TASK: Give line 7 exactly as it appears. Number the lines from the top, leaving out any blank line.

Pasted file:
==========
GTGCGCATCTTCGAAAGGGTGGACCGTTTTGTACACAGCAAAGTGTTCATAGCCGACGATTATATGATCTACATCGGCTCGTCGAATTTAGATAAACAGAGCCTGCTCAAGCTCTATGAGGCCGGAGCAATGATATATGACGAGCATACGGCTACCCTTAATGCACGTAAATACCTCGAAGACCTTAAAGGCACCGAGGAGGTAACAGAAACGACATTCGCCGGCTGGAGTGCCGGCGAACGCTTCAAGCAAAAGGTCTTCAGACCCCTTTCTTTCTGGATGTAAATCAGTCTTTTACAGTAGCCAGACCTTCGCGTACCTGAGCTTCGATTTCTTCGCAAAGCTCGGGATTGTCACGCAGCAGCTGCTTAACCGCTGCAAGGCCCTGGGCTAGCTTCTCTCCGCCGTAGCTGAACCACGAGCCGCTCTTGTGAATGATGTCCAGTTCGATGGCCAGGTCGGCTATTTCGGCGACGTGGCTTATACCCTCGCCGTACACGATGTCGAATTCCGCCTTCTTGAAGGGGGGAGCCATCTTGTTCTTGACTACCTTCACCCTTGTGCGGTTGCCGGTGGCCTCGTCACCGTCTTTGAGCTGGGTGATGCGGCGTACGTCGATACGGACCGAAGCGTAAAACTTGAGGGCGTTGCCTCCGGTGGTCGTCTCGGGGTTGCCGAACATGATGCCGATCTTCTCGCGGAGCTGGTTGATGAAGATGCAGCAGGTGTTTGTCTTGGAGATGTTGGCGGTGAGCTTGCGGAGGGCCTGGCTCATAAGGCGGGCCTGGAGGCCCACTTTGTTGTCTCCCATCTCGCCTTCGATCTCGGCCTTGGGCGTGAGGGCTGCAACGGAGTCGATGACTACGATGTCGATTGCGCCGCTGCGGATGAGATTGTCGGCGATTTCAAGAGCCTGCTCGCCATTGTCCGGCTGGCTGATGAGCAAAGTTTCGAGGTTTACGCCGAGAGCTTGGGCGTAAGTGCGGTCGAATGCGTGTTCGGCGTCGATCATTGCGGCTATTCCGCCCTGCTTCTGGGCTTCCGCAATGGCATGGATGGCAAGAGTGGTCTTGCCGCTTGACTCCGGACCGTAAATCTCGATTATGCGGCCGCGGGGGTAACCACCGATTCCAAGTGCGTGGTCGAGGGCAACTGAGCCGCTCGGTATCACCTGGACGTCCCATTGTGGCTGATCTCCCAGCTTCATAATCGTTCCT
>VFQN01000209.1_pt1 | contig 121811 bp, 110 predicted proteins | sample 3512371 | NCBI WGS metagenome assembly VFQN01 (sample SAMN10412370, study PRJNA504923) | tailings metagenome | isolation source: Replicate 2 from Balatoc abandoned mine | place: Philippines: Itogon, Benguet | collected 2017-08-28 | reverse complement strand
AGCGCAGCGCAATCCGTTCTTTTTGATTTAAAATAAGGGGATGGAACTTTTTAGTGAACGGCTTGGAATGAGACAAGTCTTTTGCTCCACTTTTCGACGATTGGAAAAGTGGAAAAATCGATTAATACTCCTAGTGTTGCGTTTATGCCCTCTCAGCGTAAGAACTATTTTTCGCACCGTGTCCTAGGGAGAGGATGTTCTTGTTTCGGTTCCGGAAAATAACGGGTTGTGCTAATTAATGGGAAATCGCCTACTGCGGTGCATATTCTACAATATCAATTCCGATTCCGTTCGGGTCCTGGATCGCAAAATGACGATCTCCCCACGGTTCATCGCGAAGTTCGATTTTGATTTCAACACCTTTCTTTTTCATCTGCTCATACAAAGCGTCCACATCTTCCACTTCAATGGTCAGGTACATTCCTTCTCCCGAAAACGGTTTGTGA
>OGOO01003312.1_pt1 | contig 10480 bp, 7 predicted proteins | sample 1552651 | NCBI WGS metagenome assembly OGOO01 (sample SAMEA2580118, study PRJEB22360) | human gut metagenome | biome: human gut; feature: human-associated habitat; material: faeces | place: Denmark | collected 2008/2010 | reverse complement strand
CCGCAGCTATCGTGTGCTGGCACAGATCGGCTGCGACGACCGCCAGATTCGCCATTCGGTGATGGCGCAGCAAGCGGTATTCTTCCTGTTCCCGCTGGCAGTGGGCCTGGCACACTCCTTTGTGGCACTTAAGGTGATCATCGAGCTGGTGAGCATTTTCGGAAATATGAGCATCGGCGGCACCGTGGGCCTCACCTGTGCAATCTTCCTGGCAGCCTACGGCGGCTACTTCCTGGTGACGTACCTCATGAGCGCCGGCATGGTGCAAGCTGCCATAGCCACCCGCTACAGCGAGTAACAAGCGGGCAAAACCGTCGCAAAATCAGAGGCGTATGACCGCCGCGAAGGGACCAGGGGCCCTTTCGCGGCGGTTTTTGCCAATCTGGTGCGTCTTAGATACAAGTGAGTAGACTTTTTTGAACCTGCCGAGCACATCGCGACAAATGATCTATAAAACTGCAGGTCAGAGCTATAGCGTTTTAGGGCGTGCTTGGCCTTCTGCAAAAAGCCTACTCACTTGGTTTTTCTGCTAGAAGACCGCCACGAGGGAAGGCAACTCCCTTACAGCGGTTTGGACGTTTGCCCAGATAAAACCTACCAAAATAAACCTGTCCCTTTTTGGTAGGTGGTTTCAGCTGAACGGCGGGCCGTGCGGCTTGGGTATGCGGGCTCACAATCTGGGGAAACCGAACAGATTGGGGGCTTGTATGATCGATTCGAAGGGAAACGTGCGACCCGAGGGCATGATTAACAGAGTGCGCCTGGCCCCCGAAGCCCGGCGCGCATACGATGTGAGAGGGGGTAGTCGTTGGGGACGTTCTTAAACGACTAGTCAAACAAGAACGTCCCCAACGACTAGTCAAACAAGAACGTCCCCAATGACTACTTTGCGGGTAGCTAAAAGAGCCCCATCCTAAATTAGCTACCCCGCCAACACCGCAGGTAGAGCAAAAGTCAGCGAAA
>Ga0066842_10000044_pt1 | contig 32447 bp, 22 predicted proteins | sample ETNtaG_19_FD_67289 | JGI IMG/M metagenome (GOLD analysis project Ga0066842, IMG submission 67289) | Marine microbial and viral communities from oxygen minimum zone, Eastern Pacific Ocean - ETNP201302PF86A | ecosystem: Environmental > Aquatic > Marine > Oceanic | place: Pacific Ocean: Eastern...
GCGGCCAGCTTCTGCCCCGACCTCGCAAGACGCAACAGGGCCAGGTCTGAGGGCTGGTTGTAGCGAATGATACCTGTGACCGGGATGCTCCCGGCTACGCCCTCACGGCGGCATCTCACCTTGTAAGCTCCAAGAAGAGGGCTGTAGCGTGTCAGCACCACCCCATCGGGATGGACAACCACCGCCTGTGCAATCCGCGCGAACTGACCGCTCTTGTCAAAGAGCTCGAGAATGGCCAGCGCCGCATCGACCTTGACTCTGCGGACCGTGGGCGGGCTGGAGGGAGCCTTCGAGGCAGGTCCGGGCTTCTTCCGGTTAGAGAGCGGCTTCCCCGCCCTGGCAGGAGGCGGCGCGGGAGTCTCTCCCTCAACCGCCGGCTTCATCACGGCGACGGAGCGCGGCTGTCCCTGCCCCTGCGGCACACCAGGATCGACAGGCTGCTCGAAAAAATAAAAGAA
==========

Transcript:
GCGGCCAGCTTCTGCCCCGACCTCGCAAGACGCAACAGGGCCAGGTCTGAGGGCTGGTTGTAGCGAATGATACCTGTGACCGGGATGCTCCCGGCTACGCCCTCACGGCGGCATCTCACCTTGTAAGCTCCAAGAAGAGGGCTGTAGCGTGTCAGCACCACCCCATCGGGATGGACAACCACCGCCTGTGCAATCCGCGCGAACTGACCGCTCTTGTCAAAGAGCTCGAGAATGGCCAGCGCCGCATCGACCTTGACTCTGCGGACCGTGGGCGGGCTGGAGGGAGCCTTCGAGGCAGGTCCGGGCTTCTTCCGGTTAGAGAGCGGCTTCCCCGCCCTGGCAGGAGGCGGCGCGGGAGTCTCTCCCTCAACCGCCGGCTTCATCACGGCGACGGAGCGCGGCTGTCCCTGCCCCTGCGGCACACCAGGATCGACAGGCTGCTCGAAAAAATAAAAGAA